> Violent crimes per 100,000: 212.2
> Population: 1,634,464
> Total 2014 murders: 32 (9th lowest)
> Poverty rate: 14.8% (25th highest)
Idaho’s annual violent crime rate of just 212 violent crimes per 100,000 people is the seventh least of any state. Since violent criminals tend to be young, unemployed men, areas with high concentrations of such men often have higher crimes rates. In Idaho, however, just 37.3% of the population consists of males aged 25 to 54, the second lowest share of any state. Similarly, the 4.8% unemployment rate is among the lowest in the country. Urban areas in a state can highly influence the overall crime rate. In Idaho, cities are fairly safe. Boise, the state’s largest city, reports a crime rate of 296 violent incidents per 100,000 people, lower than the national rate of 366 violent crimes per 100,000 Americans and exceptionally low compared with other large U.S. cities.
> Violent crimes per 100,000: 211.6
> Population: 4,413,457
> Total 2014 murders: 160 (24th lowest)
> Poverty rate: 19.1% (5th highest)
Kentucky is one of only three states where the aggravated assault rate is below 100 incidences per 100,000 people. Relatively uncommon assaults contribute to a total violent crime rate of only 212 reported incidents per 100,000 people, one of the lowest in the country. While violent crimes tend be more common in areas with high poverty rates, Kentucky is an exception. Nearly one in five state residents live below the poverty line, one of the highest poverty rates of any state in the country. Additionally, while violent crime rates tend to decline as educational attainment goes up, Kentucky is an exception to this pattern as well. Only 22.2% of Bluegrass State adults have a bachelor’s degree, the fourth lowest college attainment rate of any state.
One factor that may partially account for the low violent crime rate in Kentucky is the state’s relatively safe cities. The violent crime rates in three of Kentucky’s large cities — Lexington, Bowling Green, and Owensboro — are well below the national violent crime rate.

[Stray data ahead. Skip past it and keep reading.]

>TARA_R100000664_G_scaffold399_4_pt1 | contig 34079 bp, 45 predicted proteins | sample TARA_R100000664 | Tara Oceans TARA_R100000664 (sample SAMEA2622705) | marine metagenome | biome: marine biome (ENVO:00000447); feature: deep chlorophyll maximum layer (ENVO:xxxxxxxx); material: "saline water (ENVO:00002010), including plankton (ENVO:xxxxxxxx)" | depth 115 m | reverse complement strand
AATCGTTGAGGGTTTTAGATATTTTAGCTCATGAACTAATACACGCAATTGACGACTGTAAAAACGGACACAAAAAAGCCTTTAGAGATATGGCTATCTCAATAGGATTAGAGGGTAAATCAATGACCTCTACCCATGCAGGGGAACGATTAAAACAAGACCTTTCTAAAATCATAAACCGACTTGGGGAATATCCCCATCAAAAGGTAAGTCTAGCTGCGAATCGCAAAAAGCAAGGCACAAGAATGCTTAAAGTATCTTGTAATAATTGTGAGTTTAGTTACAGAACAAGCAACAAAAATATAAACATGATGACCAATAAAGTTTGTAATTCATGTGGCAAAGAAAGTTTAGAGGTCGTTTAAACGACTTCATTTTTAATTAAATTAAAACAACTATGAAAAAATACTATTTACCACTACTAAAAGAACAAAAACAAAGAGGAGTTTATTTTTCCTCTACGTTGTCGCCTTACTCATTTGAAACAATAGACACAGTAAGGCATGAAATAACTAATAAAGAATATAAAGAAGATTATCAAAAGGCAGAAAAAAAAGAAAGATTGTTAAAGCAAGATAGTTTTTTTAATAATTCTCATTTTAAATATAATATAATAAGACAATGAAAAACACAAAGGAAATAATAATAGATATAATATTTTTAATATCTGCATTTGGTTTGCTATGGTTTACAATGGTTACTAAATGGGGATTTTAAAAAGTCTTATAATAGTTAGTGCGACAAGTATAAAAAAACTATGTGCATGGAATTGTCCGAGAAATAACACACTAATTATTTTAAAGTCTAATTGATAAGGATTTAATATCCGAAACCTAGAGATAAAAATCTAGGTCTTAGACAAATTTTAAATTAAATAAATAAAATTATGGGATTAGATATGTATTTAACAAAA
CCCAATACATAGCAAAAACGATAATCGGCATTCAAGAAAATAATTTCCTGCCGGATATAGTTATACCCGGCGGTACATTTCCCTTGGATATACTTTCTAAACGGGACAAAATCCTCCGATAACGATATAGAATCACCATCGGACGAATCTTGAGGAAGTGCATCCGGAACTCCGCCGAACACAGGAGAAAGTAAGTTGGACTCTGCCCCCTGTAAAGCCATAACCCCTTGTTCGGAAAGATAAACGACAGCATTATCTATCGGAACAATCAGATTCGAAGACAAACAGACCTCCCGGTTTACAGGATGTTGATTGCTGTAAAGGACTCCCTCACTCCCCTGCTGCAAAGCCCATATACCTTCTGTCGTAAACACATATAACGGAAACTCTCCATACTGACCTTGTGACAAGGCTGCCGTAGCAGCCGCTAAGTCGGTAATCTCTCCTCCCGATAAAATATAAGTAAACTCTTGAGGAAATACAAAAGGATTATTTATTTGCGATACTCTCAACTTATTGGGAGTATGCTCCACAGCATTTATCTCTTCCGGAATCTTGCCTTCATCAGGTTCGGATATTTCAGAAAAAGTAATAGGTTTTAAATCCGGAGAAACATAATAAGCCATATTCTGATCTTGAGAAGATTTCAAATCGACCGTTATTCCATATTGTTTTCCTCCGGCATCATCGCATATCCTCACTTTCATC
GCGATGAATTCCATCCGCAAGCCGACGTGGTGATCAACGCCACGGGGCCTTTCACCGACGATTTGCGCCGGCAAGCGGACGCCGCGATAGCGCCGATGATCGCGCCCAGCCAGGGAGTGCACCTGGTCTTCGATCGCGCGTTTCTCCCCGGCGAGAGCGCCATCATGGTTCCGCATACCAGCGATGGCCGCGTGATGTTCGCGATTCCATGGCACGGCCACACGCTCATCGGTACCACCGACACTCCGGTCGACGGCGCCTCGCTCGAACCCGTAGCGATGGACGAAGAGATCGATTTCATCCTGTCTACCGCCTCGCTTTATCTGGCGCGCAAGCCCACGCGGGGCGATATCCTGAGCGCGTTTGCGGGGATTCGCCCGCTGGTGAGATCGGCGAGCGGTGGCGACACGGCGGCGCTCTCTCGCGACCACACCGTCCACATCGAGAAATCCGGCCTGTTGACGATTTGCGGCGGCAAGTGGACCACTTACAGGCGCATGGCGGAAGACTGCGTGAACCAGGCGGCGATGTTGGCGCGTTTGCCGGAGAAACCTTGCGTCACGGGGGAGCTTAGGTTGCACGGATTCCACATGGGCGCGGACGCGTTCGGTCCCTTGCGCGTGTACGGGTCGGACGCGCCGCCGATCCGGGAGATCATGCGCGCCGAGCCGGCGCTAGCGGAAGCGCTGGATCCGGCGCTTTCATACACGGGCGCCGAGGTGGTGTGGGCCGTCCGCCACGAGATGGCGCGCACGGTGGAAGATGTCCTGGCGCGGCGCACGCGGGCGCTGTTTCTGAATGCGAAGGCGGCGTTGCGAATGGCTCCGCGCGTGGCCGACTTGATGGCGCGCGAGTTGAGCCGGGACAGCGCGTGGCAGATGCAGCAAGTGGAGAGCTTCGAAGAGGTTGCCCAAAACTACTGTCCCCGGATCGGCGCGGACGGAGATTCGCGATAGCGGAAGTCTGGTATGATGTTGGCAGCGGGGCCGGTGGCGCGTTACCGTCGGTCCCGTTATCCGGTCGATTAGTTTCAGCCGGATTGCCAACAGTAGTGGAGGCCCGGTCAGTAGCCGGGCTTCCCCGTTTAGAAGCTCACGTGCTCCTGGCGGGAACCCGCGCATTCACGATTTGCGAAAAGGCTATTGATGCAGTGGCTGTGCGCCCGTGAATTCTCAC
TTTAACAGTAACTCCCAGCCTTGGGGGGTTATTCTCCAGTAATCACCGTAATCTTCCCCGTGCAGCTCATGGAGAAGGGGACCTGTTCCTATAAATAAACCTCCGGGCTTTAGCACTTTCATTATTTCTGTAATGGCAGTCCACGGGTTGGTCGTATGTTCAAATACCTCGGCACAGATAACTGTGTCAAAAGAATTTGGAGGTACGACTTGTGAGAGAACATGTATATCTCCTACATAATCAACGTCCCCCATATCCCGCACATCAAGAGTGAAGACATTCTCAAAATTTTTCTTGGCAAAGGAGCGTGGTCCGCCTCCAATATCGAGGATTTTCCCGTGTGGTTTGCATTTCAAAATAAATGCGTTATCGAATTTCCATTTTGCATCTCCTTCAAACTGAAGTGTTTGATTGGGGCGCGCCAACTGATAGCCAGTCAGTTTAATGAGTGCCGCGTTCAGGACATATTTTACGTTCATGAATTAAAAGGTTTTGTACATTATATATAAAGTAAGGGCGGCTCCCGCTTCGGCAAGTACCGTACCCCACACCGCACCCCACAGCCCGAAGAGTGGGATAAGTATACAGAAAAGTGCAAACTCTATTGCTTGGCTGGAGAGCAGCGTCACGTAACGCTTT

> Violent crimes per 100,000: 196.2
> Population: 8,326,289
> Total 2014 murders: 338 (16th highest)
> Poverty rate: 11.8% (12th lowest)
Virginia is one of just five states where fewer than 200 violent crimes are reported per 100,000 residents each year. Unlike other safe states, however, Virginia has a relatively large population, which explains why the number of murders reported each year, at 338, is actually greater than in most states. Virginia stands out among the nation’s safest states in another factor contributing to higher crime rates — large cities — as seven of the country’s largest cities are located in the state. And while the violent crime rate in Richmond, Norfolk, Newport News, and Chesapeake far exceeded the U.S. rate, Alexandria and Virginia Beach are two of the safest metro areas in the country and help lower the state’s overall crime rate. Financial stability also helps to lower the incidence of crime as Virginians are relatively wealthy. The typical household earns $64,902 annually, the eighth highest in the nation.
4. New Hampshire
> Violent crimes per 100,000: 196.1
> Population: 1,326,813
> Total 2014 murders: 12 (2nd lowest)
> Poverty rate: 9.2% (the lowest)
Strong economic conditions and low population density largely explain the low violent crime rate in New Hampshire. At 9.2%, the state’s poverty rate is the lowest in the nation. New Hampshire residents are also well educated — an education, as well as the opportunities for higher incomes a degree usually offers, help drive down violence in an area. Of adults in the state, 92.2% have at least a high school diploma, and 35% have at least a bachelor’s degree, each among the highest such rates nationwide. Also, like a number of other states on this list, New Hampshire is relatively rural and is home to relatively few people — although the population is well more than double that of neighboring Vermont, the nation’s safest state.
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